What is a graduate job? Insights from undergraduate students of expected graduate employment outcomes

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  2. Dr Tracy Scurry
  3. Dr John Blenkinsopp
Author(s)Scurry T, Blenkinsopp J, Hay A
Editor(s)
Publication type Conference Proceedings (inc. Abstract)
Conference NameBSA- Work, Employment and Society Conference
Conference LocationBrighton, UK
Year of Conference2010
Date7-9 September 2010
Volume
Pages
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In the context of increased and widening participation of higher education, commentators express concern about the nature of employment graduates enter and the increasing potential for them to be underemployed. It is argued that a blurring of boundaries between graduate and non-graduate employment is occurring and that traditional definitions and classifications need development to reflect the changes taking place. Although work has begun on developing enhanced frameworks for classifying graduate employment, we argue that, in light of the increasing heterogeneity of the graduate populace, there is a need for a better understanding of employment expectations and how they vary, or not, in light of this diversity. Acknowledging that individuals’ expectations of employment begin to form prior to labour market entry, particularly during the transition into Higher Education, we draw on data gathered in 20 focus groups with undergraduate students from two universities. We explore the features of jobs which lead undergraduates to perceive them as appropriate graduate employment. Our findings show that individual’s expectations of their future employment prospects are influenced by perceptions of the nature of graduate employment which appear to be strongly held yet under-specified. There is a sense of an almost chimerical ‘ideal type’ of graduate occupation pervading expectations which comes from an unexamined assumption of objective levels that validate the ‘graduateness’ of an occupation. We argue that obtaining a clearer understanding of undergraduates’ expectations of their future employment (and the sources of these expectations) provides us with an empirical reference point against which to assess underemployment.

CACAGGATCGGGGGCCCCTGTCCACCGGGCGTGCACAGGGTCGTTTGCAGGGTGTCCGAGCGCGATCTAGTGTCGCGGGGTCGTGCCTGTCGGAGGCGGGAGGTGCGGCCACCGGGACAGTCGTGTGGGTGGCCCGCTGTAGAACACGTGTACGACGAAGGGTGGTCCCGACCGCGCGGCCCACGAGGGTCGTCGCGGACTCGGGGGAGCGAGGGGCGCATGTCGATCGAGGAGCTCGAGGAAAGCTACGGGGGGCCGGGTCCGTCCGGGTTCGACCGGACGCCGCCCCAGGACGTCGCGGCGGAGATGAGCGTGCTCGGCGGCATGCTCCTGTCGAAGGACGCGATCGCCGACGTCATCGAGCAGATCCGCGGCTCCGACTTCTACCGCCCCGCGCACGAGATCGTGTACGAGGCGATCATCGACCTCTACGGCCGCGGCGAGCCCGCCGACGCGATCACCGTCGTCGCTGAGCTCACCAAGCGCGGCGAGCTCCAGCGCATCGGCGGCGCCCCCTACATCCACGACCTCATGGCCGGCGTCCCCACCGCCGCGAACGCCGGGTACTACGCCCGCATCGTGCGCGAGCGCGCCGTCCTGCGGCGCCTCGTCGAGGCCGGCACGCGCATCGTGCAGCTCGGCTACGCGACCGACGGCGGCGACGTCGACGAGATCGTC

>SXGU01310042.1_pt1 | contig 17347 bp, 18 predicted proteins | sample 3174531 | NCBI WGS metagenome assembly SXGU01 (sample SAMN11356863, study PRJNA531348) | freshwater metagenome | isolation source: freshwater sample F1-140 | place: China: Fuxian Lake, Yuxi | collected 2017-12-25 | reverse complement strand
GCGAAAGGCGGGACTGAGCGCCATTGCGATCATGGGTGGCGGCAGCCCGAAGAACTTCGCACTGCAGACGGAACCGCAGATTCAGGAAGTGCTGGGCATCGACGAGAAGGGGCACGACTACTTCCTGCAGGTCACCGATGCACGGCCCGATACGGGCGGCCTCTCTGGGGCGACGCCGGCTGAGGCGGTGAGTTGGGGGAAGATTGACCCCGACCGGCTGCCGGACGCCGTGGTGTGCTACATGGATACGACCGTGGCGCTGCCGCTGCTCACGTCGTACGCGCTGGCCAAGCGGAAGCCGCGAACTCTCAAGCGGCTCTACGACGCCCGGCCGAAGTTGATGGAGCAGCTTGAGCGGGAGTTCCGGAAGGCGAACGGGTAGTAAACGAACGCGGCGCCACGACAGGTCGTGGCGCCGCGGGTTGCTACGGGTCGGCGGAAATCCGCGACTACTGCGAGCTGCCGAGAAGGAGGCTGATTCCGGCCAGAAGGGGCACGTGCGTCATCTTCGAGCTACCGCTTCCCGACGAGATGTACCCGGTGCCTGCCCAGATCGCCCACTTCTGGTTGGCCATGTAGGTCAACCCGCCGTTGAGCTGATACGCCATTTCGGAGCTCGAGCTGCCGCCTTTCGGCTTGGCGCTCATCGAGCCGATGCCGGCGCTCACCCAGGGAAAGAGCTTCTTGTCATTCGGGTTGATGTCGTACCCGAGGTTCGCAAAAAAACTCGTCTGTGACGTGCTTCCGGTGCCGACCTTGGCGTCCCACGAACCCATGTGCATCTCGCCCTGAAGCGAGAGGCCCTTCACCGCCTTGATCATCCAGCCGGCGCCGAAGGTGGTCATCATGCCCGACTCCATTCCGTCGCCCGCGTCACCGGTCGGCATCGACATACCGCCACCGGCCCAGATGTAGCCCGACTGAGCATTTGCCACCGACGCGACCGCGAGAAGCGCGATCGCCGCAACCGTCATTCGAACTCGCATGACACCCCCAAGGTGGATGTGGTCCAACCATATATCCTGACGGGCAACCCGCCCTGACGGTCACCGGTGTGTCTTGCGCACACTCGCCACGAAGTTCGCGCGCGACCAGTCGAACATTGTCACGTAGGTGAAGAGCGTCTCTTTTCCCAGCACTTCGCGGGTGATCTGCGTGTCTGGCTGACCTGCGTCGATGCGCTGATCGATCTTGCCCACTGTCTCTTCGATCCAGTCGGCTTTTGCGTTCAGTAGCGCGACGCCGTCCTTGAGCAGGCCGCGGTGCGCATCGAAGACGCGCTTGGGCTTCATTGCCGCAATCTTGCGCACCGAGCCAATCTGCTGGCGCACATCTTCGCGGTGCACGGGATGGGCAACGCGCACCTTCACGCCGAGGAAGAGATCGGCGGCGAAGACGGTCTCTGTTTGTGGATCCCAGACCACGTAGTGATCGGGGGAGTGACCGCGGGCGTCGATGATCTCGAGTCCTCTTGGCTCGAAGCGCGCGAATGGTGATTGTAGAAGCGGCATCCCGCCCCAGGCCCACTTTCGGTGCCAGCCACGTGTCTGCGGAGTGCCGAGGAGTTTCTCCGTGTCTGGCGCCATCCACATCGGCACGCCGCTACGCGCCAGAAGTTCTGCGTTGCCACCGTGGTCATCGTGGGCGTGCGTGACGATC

PublisherThe British Sociological Association